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  • Writer's pictureTroy Ericson

To continue off my last post about my first time skiing...

I found myself sliding down a 8,000ft mountain, scared for my life… Context: I went skiing for the first time in my life. My fiancé Julia has been BEGGING me to go. She’s from Colorado, where people are born with skis on their feet. I’m from Indiana. And I currently live in Florida, two of the flattest places on earth. And not nearly as much snow (lol). So you could imagine how nervous I was to put on huge stiff ski boots that make it nearly impossible to walk. And then strap metal blades on the bottom of my feet that force you to slip & slide thousands of feet down a mountain. Even worse, as I rented my ski equipment, the workers started asking me questions in ‘skier lingo’… and were getting frustrated when I had no clue what they were talking about & forced them to speak in ‘I’m not from the mountains lingo’ instead. Then… as soon as I had all my gear on (after stumbling over a couple of times like Bambi learning how to walk)… I realized there was no tutorial or 'beginners' area'. It was time to get on the ski lift. So I managed to scoot myself all the way to the lift, which btw, is constantly moving. When the person in front of you hops on, you slide forward as fast as possible up to the red line where the lift chair hits you in the back of the knee & forces you to sit down on it. Then you’re lifted up the side of the mountain, about 50 feet above the slope. Which was a bit nerve-racking for me too since I hate heights. Specifically heights where you’re not enclosed like you are in an airplane. This is basically a chair floating above the ground that’s a lot easier to fall out of. Anyway… I got my first taste of skiing as soon as the lift got to the top… When I face-planted trying to slide off of it. (btw I’m not aiming for sympathy points here, I’m just describing the journey of someone who’s brand-spankin’-new) I’m 26, so it’s usually not hard to get up when I fall down. But when you have 5ft long metal blades attached to your feet, it’s a little more challenging… #LifeAlert After a couple minutes, I managed to figure out how to stand up… At which point I instantly started sliding, and ran into Julia’s dad. It literally looked like a comedy movie because we were attached at the feet, starting to slide down the mountain together while Julia was laughing at us. The only thing that stopped us was when I fell again. That’s when they decided to start my 'ski lesson'. Basically, the strategy was to point my feet in at each other so I could slide down the mountain without going too fast (skiing is more about braking since gravity accelerates you automatically). Easier said than done. Because it’s not just about understanding what to do… But also trusting yourself to actually do it… Even if it doesn’t seem to make sense at first. I probably fell 7-8 more times, especially as I got closer to trees or edges or other people. And it took a LONG time to get back up. I’ve never hyperventilated before. But I felt like I had zero control as I headed towards trees or edges. I’m an entrepreneur. I crave control. But this time I didn’t have it. And it felt physically dangerous. One time I fell toward the edge of a 10ft drop and remember yelling and trying to grab the snow behind me to slow down. I was pissed as I slammed my sticks down. I got mad that they convinced me to go skiing. I started to feel sorry for myself. I knew how dumb I looked. And how I was embarrassing them and myself. I started to think about how I wanted to be inside watching football… something that was easy & comfortable… And that I should have the rescue workers on snowmobiles come pick me up, take me inside, and never ski again. After I few minutes, I decided that, even if this sucked, it would be wrong of me to not put forth my full effort for my soon-to-be family. Because I believe how you do 1 thing is how you do everything. And if I can’t figure out how to be a decent skier… maybe I wouldn’t be a good husband one day. Plus, I’d had my back against the wall SO many times in my baseball career… and figured it out… that I knew I could do this too. So I slowly got up… and forced Julia’s dad to keep repeating things in different ways until it finally clicked in my head. Specifically, he told me to not just point my skis inward… but to also angle my knees inward to slow down when I'm going too fast. That’s when it clicked. For the rest of that ride down the mountain, I actually had a smile on my face. Because I was probably going 10-15mph. And I didn’t fall. It felt like I conquered the world as I zoomed by with the wind in my face, releasing a bunch of adrenaline & dopamine. And when I got to the bottom of the mountain, I was no longer fearful. I wanted to go again. The second time down the mountain, I only fell twice. The third time, I fell twice, but I was faster. The fourth time, same result. I was determined to not fall. And on the fifth time, I didn’t fall AT ALL. And I was freaking PROUD of myself... Which is something that I struggle with. I've always been hard on myself. But this time, I felt different. An hour before, I was placed on top of a 8,000ft mountain with zero training. And now, I was swiftly skiing down the side of it. I felt like an athlete again... Just like I was in baseball a few years ago. But you know the best part? This story is no different than business. Or life. In most things in life, the majority of your progress happens WHILE you are struggling. Because it FORCES you to think of a better way. That’s why the first time I went down the mountain, I fell 7-8 times. It probably took 45 minutes. The second time, on the same slope, I fell only twice. It probably took 7 minutes. What’s the point here? Most people quit on themselves when they try something for the first time… Without realizing that the second time is going to be exponentially easier than the first. If you’ve ever seen this picture, you know what I’m talking about:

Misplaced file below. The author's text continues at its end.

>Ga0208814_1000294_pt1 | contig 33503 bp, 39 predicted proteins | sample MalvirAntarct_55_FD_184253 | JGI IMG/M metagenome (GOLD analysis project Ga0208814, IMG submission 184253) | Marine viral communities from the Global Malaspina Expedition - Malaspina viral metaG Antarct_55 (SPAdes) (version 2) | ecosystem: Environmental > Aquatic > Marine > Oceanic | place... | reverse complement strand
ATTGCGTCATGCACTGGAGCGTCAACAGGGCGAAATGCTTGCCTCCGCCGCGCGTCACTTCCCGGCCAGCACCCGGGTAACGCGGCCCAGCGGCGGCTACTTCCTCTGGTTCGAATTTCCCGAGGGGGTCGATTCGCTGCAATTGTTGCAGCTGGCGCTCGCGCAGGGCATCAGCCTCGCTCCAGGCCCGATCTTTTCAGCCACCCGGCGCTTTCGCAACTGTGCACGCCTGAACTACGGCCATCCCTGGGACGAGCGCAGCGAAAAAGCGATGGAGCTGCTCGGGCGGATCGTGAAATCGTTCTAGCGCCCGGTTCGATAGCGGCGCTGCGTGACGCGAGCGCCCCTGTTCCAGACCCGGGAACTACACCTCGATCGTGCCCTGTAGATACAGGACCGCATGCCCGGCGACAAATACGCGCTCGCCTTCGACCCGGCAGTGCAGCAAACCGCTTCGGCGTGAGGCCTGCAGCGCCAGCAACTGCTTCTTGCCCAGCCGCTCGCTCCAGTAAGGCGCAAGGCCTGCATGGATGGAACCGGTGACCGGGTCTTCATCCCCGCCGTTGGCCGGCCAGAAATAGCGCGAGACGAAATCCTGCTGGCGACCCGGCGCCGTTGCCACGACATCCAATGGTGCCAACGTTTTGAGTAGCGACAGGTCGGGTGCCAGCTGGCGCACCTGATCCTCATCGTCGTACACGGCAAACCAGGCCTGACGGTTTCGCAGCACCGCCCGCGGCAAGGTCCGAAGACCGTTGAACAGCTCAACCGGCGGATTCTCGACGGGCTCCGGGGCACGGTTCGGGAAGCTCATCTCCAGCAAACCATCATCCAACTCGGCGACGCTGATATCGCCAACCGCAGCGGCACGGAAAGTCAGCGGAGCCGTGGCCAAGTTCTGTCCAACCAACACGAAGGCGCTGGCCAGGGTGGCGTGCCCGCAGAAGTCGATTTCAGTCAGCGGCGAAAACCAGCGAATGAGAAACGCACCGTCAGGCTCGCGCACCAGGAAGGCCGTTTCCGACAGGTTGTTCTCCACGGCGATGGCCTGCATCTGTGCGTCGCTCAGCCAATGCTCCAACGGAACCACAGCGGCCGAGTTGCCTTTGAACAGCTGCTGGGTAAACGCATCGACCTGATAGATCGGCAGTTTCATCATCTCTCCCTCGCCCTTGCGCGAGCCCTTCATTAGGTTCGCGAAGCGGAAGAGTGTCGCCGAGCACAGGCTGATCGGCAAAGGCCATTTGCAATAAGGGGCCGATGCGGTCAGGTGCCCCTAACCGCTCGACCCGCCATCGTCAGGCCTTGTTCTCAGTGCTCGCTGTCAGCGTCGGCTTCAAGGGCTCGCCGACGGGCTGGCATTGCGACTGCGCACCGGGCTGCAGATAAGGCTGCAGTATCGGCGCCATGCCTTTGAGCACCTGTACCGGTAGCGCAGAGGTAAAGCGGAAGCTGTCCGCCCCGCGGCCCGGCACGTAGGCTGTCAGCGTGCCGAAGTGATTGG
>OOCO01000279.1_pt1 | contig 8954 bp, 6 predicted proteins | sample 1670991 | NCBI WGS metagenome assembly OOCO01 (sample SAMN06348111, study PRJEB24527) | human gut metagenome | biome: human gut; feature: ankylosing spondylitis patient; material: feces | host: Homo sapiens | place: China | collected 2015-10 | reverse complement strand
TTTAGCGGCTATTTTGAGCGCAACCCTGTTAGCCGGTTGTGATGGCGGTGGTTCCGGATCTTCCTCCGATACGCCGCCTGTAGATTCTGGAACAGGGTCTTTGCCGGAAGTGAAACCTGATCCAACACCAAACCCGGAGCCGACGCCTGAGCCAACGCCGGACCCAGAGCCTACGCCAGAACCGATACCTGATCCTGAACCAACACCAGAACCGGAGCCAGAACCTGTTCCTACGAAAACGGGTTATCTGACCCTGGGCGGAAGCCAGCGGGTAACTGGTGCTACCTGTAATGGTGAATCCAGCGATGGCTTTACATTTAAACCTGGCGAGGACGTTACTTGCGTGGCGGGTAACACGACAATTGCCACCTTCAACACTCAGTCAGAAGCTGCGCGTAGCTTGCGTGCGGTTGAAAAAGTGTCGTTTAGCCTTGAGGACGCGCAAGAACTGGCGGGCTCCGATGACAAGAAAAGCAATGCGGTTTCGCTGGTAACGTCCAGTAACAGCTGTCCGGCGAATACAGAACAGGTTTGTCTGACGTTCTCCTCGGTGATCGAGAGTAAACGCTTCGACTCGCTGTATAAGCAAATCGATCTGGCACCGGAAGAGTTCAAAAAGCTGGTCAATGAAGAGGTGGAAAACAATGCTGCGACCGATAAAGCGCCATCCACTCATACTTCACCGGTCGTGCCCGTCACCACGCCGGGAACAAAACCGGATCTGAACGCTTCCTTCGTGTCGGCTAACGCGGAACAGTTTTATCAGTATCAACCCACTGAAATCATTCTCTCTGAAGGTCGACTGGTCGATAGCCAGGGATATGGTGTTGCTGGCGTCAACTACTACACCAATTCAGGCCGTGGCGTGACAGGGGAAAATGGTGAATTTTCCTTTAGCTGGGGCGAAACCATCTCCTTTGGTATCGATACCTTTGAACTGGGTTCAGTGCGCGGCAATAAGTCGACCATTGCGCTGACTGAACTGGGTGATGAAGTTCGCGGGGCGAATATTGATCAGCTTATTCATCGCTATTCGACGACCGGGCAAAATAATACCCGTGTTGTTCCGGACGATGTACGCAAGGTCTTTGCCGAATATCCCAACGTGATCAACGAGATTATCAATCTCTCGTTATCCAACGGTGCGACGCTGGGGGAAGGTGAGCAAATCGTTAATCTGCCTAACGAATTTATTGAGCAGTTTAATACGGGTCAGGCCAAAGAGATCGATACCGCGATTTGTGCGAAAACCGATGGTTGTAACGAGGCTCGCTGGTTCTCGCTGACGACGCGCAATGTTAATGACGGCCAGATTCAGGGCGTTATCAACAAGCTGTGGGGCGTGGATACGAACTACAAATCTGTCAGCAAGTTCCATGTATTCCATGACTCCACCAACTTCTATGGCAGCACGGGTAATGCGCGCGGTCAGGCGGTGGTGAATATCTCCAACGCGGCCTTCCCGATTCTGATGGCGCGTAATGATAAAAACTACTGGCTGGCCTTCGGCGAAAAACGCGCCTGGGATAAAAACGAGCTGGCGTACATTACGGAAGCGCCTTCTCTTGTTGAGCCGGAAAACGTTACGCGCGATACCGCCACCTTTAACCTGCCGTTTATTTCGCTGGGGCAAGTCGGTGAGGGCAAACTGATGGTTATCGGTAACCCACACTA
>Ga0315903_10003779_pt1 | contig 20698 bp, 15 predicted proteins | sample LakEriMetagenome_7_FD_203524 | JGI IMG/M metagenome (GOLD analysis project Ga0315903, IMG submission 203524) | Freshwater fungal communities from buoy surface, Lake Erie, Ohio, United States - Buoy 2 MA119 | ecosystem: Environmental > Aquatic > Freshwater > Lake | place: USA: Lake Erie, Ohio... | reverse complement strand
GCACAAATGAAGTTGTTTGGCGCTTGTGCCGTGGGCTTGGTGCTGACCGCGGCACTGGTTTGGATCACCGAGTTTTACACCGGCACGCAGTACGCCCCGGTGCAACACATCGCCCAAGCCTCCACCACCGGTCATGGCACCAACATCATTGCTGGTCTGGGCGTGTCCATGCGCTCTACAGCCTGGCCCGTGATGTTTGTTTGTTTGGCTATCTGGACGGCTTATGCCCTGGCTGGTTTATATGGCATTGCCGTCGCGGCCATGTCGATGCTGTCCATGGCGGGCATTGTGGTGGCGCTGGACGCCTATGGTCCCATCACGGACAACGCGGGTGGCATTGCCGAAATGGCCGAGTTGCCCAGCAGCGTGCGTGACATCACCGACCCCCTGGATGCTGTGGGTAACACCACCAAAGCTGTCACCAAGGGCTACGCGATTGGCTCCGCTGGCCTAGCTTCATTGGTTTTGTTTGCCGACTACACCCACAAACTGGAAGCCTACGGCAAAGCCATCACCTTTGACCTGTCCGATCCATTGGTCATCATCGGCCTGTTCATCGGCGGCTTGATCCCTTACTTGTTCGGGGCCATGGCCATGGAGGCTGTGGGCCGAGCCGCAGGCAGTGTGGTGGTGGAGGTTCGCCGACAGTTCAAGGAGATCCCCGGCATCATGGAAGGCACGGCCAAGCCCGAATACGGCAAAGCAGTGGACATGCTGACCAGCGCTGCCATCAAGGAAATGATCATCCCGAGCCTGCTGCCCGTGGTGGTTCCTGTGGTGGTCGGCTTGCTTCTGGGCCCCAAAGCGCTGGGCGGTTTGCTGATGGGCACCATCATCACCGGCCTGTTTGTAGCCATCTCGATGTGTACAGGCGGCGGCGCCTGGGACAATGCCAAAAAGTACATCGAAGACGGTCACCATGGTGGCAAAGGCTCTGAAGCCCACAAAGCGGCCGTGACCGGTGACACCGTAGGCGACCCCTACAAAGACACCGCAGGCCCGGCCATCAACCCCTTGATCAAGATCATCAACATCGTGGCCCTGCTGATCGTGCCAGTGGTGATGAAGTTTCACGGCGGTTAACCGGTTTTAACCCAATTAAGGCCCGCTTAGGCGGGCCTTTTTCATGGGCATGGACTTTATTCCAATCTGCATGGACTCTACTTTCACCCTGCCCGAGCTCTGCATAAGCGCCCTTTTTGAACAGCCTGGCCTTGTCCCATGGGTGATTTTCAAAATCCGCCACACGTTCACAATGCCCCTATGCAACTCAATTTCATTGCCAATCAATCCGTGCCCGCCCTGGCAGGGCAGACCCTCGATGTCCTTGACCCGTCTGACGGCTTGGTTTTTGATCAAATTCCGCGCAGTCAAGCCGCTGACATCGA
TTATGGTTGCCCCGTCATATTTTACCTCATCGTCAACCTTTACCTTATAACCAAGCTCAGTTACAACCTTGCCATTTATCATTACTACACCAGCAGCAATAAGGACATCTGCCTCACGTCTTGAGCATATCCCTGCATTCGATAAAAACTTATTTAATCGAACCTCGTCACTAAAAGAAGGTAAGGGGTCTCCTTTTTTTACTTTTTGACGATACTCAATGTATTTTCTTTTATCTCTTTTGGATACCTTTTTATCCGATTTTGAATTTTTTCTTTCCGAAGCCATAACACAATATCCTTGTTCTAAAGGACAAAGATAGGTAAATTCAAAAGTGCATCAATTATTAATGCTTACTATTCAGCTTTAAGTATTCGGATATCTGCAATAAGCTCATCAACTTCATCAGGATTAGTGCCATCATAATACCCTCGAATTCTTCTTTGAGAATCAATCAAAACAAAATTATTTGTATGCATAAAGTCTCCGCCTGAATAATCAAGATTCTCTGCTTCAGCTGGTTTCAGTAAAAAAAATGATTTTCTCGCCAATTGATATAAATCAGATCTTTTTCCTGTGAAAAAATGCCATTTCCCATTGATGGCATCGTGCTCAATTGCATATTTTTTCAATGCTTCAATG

Yet, the main benefit is not making it down the mountain, finding diamonds, or closing a client (although those things are nice). It’s proving to yourself that you can do something that you didn’t think you could do. It’s the INTERNAL win that matters most. Because those internal wins make you want to win again, and again, and again. And naturally, the EXTERNAL benefits & rewards come as a side effect of your INTERNAL persistence, belief, and mindset. Sure, there may be challenges on the way… (I tried the intermediate slope next and started falling all over again because it was a ton steeper… but I’m learning to shift & turn my back leg to slow down faster… and I know I’ll get it down next time) Challenges & hardship usually mean you’re heading in the right direction. Quitting only grants you temporary relief. Maybe for a night. Or for a weekend. But once that time is up, quitting leaves you feeling empty inside. And that’s something I can’t live with. In ALL things that I do. But just like in skiing, I wanted to quit… but I asked Julia’s dad for help (like, to the point where I was annoying)… But then everything clicked. And my struggles no longer mattered. Because I conquered them. So if you’re at all struggling… Just ask for help. You’ll be glad you did. Just like all good things in life, it might be hard at times… But the sooner you get help, the sooner you’ll have your next victory. Troy “Professional Newbie Skier” Ericson